A skilled population available for fraction of the cost in developed markets and the organizational need to deliver the best of services & products at the lowest possible cost were expected to be key drivers for a great outsourcing rush to India. IT enabled services was termed to be the next biggest thing. However, the industry growth hopes seem to witnessing stiff opposition from states in the US. The states have looking at protections laws that will prohibit Government related jobs to be outsourced to India.
The reason for initiating steps against the Indian industry is to protect jobs in the US. The severe downturn in the US economy has already caused a large number of job losses and if business processes are moved offshore, this is will only worsen the situation. The first state to move against outsourcing to India was New Jersey. However, according to leading business daily, four other states (Missouri, Maryland, Wisconsin and Connecticut) are also considering such laws.
While it is difficult to ascertain the number of jobs lost in the US due to companies adopting the offshore outsourcing model, according to Nasscom 92,000 IT related jobs were created in the Indian economy in FY02. Considering a slowdown in the IT services business, the bulk of the hiring is likely to have been from the ITES industry that posted an steep 73% growth in FY02. The reason for steep growth in the ITES segment is the relatively smaller size. Most of the growth in revenues came from the call centres operations. The next phase of growth is expected from clients going a step forward, and outsourcing non-core business processes to Indian IT companies. The emerging opportunity of business process outsourcing (BPO) has attracted almost all the software majors like Wipro, Infosys, Satyam and HCL Technologies.
Technology majors Infosys (Progeon), HCL Technologies (E-Serve), Wipro (Spectramind) and Satyam (Nipuna) are all looking at in BPO opportunity for future growth. However, if the protectionist lobby gets stronger in the US, the growth prospects could be dashed. While initial steps have been taken to protect Government related jobs, this could soon spread to the private industry. A move in which the US Government interferes with business decision of the corporate sector is unprecedented. But the corporates in the US might have to give in the pressure from worker unions that have time and again expressed displeasure at the loss of jobs and hiring foreign nationals, who work at lower wages.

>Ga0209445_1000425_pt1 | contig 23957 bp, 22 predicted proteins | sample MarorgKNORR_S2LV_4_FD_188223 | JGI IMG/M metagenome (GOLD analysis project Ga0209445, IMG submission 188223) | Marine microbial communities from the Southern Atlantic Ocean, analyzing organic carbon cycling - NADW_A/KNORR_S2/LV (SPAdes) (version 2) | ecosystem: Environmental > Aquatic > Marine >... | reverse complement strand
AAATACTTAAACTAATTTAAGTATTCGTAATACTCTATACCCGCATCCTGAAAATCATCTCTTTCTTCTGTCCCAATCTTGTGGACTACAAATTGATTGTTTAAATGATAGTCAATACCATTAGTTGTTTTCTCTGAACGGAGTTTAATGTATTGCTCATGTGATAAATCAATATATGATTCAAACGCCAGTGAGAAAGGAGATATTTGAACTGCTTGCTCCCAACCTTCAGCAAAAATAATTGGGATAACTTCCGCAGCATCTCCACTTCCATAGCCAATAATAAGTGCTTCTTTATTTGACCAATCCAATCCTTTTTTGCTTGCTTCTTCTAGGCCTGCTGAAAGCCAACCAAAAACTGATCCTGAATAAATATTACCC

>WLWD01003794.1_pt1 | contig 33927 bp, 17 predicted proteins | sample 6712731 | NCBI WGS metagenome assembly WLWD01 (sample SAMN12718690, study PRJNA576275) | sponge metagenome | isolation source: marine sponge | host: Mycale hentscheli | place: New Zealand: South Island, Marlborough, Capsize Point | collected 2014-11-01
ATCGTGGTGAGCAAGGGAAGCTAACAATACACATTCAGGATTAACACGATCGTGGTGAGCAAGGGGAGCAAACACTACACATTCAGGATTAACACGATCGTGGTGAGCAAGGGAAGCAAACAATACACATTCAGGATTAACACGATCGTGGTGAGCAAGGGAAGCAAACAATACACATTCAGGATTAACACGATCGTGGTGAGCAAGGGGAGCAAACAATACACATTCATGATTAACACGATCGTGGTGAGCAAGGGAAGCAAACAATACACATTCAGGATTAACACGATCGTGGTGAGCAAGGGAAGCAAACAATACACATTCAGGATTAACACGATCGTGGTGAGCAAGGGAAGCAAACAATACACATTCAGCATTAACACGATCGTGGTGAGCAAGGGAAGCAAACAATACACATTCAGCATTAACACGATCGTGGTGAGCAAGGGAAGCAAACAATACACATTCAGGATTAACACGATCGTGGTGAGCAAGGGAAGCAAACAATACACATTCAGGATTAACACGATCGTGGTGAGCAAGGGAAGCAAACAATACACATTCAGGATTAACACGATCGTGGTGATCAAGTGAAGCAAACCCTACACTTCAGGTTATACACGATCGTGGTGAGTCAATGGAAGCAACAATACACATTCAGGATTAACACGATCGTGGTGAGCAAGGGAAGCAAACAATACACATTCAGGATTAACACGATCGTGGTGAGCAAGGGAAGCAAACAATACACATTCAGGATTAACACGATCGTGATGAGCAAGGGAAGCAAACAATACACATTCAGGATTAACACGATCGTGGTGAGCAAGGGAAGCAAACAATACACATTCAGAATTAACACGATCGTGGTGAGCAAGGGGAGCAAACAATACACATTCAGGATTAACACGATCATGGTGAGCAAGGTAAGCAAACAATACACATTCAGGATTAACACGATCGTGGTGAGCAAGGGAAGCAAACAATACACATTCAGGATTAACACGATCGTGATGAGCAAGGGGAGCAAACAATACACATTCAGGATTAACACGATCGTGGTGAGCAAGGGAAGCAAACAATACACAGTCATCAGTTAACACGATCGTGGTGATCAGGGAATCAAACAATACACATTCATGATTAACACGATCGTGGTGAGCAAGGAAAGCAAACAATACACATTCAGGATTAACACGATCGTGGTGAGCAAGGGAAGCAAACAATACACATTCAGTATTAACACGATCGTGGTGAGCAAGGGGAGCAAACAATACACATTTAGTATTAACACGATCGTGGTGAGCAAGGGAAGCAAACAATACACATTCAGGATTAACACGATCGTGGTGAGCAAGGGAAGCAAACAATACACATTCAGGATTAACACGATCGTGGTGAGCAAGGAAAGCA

But it is unlikely that no work will be outsourced to India. A likely outcome is that the quantum of work that is finally outsourced could be much lower as compared to initial estimates. Also, with a turnaround in the US economy, the demand for protectionism might fade and new jobs and created. If the going gets tough it is the big Indian companies with deep pockets that are likely to survive. The advantage these companies have is two fold. Firstly, they are known names in the western markets. The BPO contracts typically run into a number of years and therefore, business continuity of the vendor is a must. Thus, corporates in the west are likely to be more comfortable with known names. Secondly, these companies have a significant client base to which they offer software related services and have established their credibility. The Indian software majors can easily tap these clients for business. Retail investors on their part should be cautious and should stick with the best if the want to cash in on the BPO story.
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